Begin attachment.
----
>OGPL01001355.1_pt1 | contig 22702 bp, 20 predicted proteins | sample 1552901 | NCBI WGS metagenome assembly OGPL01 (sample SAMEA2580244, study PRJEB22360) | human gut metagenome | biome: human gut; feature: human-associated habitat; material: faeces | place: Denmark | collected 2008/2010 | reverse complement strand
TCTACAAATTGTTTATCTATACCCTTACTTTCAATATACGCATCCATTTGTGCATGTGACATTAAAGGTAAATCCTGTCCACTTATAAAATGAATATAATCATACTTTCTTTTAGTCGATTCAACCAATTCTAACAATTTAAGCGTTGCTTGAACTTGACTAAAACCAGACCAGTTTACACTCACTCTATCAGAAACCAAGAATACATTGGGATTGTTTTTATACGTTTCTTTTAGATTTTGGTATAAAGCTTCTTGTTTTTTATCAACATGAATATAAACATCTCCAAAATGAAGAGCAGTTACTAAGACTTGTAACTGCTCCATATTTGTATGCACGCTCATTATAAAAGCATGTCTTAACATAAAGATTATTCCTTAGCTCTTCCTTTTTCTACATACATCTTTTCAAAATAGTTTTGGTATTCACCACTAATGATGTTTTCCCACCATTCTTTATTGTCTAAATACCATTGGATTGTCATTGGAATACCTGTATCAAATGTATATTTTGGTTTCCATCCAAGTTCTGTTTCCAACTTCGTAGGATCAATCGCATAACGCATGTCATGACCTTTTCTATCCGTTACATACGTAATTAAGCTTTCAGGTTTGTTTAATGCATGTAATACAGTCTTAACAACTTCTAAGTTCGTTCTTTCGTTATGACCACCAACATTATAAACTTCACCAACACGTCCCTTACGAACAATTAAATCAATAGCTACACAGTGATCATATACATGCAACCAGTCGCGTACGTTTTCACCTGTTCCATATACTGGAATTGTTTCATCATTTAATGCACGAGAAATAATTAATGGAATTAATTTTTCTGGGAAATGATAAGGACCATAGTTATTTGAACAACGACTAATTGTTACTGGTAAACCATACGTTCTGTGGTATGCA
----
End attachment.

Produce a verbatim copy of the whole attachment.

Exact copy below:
>OGPL01001355.1_pt1 | contig 22702 bp, 20 predicted proteins | sample 1552901 | NCBI WGS metagenome assembly OGPL01 (sample SAMEA2580244, study PRJEB22360) | human gut metagenome | biome: human gut; feature: human-associated habitat; material: faeces | place: Denmark | collected 2008/2010 | reverse complement strand
TCTACAAATTGTTTATCTATACCCTTACTTTCAATATACGCATCCATTTGTGCATGTGACATTAAAGGTAAATCCTGTCCACTTATAAAATGAATATAATCATACTTTCTTTTAGTCGATTCAACCAATTCTAACAATTTAAGCGTTGCTTGAACTTGACTAAAACCAGACCAGTTTACACTCACTCTATCAGAAACCAAGAATACATTGGGATTGTTTTTATACGTTTCTTTTAGATTTTGGTATAAAGCTTCTTGTTTTTTATCAACATGAATATAAACATCTCCAAAATGAAGAGCAGTTACTAAGACTTGTAACTGCTCCATATTTGTATGCACGCTCATTATAAAAGCATGTCTTAACATAAAGATTATTCCTTAGCTCTTCCTTTTTCTACATACATCTTTTCAAAATAGTTTTGGTATTCACCACTAATGATGTTTTCCCACCATTCTTTATTGTCTAAATACCATTGGATTGTCATTGGAATACCTGTATCAAATGTATATTTTGGTTTCCATCCAAGTTCTGTTTCCAACTTCGTAGGATCAATCGCATAACGCATGTCATGACCTTTTCTATCCGTTACATACGTAATTAAGCTTTCAGGTTTGTTTAATGCATGTAATACAGTCTTAACAACTTCTAAGTTCGTTCTTTCGTTATGACCACCAACATTATAAACTTCACCAACACGTCCCTTACGAACAATTAAATCAATAGCTACACAGTGATCATATACATGCAACCAGTCGCGTACGTTTTCACCTGTTCCATATACTGGAATTGTTTCATCATTTAATGCACGAGAAATAATTAATGGAATTAATTTTTCTGGGAAATGATAAGGACCATAGTTATTTGAACAACGACTAATTGTTACTGGTAAACCATACGTTCTGTGGTATGCA